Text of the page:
- permit tcp any any eq smtp
      - permit tcp any any eq www
    before: "no ip access-list extended TEST-ACL"
    match: exact
    replace: line

Our end goal is to ensure that our access-list looks exactly as we desire. When we run this play we want an acl which allows smtp and http. However what we will end up with is an acl which looks like this:

ip access-list extended TEST-ACL
 permit tcp any any eq smtp

The reason is that the line “permit tcp any any eq www” already exists in the access-list and since we use “replace: line” we only add the missing lines. Since we use the before parameter to remove the access-list we don’t reach the desired result. So what we need to do is to change the replace parameter to block. That way we will remove the acl and they recreate all of the desired entries.

So combining the match and replace parameters works well with indented configuration items where we have parents.

If we look at another example. We want to make sure that our snmp settings are exactly as we desire and if someone had configured extra traps we don’t want or other settings we just want to wipe them out with the “default snmp-server” command and only reapply the wanted config.

At first you might want to create a task looking like this:

- name: Configure SNMP
  ios_config:
    lines:
      - snmp-server community cisco RO
      - snmp-server location STH
      - snmp-server contact NORTH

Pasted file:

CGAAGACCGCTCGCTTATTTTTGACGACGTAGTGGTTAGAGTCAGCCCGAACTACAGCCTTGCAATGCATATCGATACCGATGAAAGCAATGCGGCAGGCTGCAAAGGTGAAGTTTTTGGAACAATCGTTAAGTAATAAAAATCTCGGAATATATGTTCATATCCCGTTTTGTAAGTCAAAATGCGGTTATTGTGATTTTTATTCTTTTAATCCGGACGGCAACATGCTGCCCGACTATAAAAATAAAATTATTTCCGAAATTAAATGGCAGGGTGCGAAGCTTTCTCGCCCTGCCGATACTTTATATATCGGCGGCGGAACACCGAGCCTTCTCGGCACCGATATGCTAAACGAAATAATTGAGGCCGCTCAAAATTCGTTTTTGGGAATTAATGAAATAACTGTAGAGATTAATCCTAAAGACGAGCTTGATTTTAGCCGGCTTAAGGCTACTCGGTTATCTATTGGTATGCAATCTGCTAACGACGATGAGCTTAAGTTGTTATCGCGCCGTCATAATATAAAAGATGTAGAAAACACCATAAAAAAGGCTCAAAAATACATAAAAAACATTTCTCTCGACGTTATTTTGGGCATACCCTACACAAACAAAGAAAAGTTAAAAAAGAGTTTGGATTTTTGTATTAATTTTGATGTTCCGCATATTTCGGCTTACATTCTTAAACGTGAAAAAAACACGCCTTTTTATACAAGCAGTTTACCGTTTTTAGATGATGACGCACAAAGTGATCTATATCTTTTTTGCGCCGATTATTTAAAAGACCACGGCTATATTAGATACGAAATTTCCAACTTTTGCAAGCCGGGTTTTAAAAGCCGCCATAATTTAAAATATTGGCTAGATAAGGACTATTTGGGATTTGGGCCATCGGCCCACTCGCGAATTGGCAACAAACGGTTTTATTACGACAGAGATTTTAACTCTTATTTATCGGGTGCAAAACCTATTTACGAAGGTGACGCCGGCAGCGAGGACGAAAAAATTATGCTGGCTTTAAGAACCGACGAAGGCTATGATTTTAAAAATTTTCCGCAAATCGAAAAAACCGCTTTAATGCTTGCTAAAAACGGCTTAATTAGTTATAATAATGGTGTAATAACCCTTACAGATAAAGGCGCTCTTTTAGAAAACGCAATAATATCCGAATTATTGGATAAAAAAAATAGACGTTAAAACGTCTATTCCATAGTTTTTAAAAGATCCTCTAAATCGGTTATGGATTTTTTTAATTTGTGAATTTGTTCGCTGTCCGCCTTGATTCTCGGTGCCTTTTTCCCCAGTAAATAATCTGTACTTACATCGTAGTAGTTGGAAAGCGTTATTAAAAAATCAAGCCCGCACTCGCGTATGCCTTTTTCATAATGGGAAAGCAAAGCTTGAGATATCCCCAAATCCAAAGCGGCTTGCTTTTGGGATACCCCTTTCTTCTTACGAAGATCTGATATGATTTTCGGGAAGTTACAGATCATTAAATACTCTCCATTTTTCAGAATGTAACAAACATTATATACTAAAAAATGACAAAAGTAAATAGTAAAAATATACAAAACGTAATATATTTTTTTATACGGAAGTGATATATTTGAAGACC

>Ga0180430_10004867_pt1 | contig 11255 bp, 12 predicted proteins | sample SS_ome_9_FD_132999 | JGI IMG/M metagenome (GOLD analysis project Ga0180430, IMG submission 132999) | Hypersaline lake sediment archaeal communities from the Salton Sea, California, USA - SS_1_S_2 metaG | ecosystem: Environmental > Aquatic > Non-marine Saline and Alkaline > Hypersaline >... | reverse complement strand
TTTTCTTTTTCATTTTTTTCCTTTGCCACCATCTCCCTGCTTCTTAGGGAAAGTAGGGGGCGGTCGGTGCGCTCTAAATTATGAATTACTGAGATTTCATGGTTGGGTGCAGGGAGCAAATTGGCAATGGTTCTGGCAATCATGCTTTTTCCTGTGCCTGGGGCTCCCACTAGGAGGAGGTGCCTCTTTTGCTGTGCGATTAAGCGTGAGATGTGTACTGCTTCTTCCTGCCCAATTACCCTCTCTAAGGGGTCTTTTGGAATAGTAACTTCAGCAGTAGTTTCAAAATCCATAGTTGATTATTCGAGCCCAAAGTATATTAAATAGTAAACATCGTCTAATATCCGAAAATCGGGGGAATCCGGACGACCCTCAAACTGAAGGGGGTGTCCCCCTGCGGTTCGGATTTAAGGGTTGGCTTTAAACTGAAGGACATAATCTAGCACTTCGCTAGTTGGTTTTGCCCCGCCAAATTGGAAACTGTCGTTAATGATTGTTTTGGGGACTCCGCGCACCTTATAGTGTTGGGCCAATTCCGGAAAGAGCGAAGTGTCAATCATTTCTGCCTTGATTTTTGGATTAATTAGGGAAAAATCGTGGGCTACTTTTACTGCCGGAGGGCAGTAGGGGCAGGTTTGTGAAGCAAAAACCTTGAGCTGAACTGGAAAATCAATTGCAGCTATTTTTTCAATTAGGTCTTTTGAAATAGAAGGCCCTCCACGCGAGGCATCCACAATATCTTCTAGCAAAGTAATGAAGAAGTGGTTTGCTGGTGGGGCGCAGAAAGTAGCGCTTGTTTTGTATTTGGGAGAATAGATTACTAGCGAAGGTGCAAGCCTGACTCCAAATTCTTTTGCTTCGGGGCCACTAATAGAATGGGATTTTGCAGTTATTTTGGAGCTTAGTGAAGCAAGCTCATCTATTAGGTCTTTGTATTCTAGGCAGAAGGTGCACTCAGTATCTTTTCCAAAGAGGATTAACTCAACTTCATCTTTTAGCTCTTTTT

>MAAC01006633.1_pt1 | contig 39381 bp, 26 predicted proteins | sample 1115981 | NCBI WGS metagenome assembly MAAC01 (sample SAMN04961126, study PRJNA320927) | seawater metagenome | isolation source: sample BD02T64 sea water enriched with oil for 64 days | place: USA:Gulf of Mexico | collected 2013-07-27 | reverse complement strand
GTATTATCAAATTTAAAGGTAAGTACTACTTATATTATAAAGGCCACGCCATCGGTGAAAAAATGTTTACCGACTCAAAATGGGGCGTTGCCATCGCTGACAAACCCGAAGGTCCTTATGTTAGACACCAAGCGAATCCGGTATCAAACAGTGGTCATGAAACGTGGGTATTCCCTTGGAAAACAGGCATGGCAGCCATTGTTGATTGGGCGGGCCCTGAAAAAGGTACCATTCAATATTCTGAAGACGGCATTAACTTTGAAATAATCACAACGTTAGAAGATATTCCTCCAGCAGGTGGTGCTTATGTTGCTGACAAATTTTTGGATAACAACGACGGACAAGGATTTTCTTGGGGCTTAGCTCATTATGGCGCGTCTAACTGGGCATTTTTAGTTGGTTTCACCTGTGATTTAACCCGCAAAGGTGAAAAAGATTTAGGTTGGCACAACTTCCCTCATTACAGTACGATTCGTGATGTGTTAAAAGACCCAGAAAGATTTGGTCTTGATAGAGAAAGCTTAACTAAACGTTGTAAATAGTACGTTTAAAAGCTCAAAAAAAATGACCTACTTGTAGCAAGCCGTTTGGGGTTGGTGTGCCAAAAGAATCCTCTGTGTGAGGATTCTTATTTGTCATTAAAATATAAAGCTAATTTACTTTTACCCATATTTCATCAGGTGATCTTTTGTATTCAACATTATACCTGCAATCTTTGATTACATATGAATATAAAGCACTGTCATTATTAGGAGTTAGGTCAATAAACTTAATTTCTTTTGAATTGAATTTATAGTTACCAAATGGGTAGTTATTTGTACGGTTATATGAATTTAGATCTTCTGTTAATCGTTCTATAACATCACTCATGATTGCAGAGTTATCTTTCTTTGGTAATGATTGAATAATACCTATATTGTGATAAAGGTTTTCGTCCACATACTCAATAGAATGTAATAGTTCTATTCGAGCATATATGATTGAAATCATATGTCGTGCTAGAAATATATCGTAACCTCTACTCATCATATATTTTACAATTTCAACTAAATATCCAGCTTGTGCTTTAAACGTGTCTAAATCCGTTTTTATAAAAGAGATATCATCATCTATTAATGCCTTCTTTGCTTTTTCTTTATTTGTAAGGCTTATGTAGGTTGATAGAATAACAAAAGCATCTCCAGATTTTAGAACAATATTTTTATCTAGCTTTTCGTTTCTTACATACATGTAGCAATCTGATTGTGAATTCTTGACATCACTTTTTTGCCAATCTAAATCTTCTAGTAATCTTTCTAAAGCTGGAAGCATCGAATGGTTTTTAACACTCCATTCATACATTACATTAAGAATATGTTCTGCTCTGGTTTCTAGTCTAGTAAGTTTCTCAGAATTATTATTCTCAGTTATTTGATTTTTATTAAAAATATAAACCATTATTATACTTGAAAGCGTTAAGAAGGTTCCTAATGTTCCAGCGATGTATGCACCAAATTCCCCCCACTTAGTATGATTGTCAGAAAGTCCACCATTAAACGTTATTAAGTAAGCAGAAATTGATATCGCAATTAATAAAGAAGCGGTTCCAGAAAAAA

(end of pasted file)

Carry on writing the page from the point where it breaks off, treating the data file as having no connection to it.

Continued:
- snmp-server enable traps snmp linkdown linkup
      - snmp-server host 172.29.52.11 version 2c public
    before: "default snmp-server"
    match: exact
    replace: block

The problem here is that the match will be done against the entire configuration so it will always differ. A current workaround to this would be to use the config parameter to match against a pre filtered config file. Otherwise just keep in mind that the match is done differently depending on the context of your config lines.

Using combinations

In some scenarios it’s much easier to just use the different templates modules to configure your devices. But at times you want the configuration to be applied in a certain order and you might want to include commands which doesn’t show up in the configuration after you have reached the desired state.

One such scenario might be if you want to replace an access-list without breaking your own connection to the device.

- name: ACL - ACL-IN
  ios_config:
    parents: ["ip access-list extended ACL-IN"]
    commands:
     - permit tcp any any eq 22
     - permit tcp any any eq www
     - permit udp any any eq snmp
    match: exact
    replace: block
    before:
      - interface GigabitEthernet0/1
      - no ip access-group ACL-IN in
      - no ip access-list extended ACL-IN
    after:
      - interface GigabitEthernet0/1
      - ip access-group ACL-IN in
  notify: save configuration

This task would first check if the access-list looks exactly as we want it to do. If something has changed Ansible would remove the acl from the interface, delete the access-list and then recreate it and reapply it to the interface. In this example we also notify a handler to save the configuration at the end of the playbook, this will only happen if a change has actually been made.

You could also expand this and read the access-list from a file using lookup function or have the configuration be a condition of the output from ios_command or another similar module.

Final words

Now you should be familiar with how you can use the ios_config and other related modules. But remember, the _config modules is just one way you can use Ansible to configure your network devices. You should also get familiar with the _template modules and look at third party modules such as Napalm.